• Users Online: 111
  • Home
  • Print this page
  • Email this page
Home About us Editorial board Ahead of print Current issue Search Archives Submit article Instructions Subscribe Contacts Login 

 Table of Contents  
ORIGINAL ARTICLE
Year : 2019  |  Volume : 8  |  Issue : 1  |  Page : 78-84

Experimental design approach in erythropoietin-alginate microsphere preparation with different concentrations of drug and polymer


Department of Pharmaceutics, Faculty of Pharmacy, Universitas Airlangga, Surabaya, Indonesia

Date of Web Publication28-Mar-2019

Correspondence Address:
Dewi Melani Hariyadi
Department of Pharmaceutics, Faculty of Pharmacy, Universitas Airlangga, Jl. Dharmawangsa Dalam, Surabaya
Indonesia
Login to access the Email id

Source of Support: None, Conflict of Interest: None


DOI: 10.4103/jrptps.jrptps_4_18

Rights and Permissions
  Abstract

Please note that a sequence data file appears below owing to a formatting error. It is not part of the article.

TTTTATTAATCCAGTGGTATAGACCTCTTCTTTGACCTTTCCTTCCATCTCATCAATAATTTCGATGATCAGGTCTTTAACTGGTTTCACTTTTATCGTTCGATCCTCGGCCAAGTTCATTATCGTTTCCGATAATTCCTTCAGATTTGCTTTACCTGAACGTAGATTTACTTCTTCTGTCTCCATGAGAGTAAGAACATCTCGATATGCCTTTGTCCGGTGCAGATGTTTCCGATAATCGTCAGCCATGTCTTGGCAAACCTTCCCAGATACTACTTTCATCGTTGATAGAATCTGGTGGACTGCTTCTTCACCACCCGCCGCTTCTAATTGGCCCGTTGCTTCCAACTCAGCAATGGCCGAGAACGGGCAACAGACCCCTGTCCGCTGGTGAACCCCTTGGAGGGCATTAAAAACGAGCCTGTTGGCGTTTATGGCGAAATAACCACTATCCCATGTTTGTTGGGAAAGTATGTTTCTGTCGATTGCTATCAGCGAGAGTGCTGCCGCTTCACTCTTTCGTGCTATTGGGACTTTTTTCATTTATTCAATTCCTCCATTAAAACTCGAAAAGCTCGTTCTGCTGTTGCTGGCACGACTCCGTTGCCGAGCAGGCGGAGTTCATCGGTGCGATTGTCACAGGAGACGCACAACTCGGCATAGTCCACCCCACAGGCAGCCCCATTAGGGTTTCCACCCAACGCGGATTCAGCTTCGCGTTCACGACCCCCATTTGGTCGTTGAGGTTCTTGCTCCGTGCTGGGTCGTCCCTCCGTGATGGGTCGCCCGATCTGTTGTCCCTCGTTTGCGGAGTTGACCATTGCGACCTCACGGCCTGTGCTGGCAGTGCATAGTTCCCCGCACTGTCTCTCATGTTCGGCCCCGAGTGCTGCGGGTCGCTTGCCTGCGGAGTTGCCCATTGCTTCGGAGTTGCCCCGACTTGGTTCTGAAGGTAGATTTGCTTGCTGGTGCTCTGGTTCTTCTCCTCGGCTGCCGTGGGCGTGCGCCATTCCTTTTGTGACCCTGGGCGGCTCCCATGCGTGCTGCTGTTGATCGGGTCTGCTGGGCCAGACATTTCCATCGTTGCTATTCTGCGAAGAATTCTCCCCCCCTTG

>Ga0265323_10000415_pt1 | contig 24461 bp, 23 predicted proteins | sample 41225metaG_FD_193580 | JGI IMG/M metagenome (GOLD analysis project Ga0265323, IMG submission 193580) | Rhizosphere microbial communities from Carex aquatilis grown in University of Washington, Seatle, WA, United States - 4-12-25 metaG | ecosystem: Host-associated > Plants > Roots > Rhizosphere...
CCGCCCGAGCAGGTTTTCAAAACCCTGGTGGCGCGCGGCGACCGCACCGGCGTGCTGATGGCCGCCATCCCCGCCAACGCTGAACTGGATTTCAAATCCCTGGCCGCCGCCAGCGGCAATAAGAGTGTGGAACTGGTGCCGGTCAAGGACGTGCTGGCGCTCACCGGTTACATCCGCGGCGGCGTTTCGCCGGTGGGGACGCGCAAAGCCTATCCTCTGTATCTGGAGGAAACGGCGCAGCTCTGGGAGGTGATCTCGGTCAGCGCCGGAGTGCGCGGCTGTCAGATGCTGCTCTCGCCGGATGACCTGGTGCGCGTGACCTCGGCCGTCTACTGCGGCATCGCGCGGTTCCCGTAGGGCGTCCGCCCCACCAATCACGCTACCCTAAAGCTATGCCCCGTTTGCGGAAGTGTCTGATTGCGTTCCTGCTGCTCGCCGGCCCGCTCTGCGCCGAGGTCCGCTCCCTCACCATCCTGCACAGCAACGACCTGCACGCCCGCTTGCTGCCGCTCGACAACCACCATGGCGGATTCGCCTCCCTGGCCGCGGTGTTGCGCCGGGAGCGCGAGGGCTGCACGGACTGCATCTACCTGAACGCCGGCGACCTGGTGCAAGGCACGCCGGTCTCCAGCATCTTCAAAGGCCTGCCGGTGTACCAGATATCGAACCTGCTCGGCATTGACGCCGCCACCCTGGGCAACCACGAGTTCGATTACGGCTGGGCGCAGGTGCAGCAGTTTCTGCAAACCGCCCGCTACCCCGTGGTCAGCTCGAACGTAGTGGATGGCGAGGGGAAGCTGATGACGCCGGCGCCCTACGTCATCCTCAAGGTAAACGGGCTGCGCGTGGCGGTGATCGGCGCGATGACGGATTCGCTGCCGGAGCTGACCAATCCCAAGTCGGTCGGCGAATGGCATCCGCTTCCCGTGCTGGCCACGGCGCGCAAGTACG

Background: Microspheres as drug delivery system has been selected to increase stability of Erythropoietin (EPO) to achieve efficacy. Aim: Aim of this research was to determine effect of polymer and EPO concentrations on the characteristics. Materials and Method: Microspheres involved sodium alginate as polymer and CaCl2 as a crosslinker. The concentrations of sodium alginate used were 2% and 3%, and EPO were 5000 IU and 10000 IU. Formula of microspheres which consist of 2% and 3% of alginate and 5000 IU EPO were called F1 and F2 respectively, whereas microspheres using 2 and 3% alginate and 10000 IU EPO was named F3 and F4 respectively. Characterization including morphology, particle size, swelling index, and yield of microspheres prepared by ionotropic gelation aerosolization technique. Design of Experiment (DoE) was used to analyze the formula. Results: Results showed that particle sizes of EPO-alginate microspheres were 3.36 ± 0.126μm, 3.42 ± 0.098μm, 3.88 ± 0.131μm and 3.95 ± 0.151μm for F1, F2, F3 and F4 respectively. The swelling index measurement based on mass and particle size of microspheres of all formulas showed an index of less than 10. Respectively, yield was 77.84 ± 0.290%, 86.65 ± 0.191%, 91.89 ± 0.210%, and 94.65 ± 0.252% for F1 to F4. Using the ANOVA factorial design, it was found that increasing sodium alginate concentration significantly increased yield, while increasing EPO concentration significantly increased particle size and yield of microspheres. Both sodium alginate and EPO concentrations did not affect swelling index of microspheres. Range concentrations of sodium alginate and EPO that produced optimal characteristics of microspheres can be observed in the feasible area of design space overlaid contour plot generated from DoE study. Conclusion: EPO-alginate microspheres demonstrated the prospective as carrier and DoE is potential for further optimized formulations.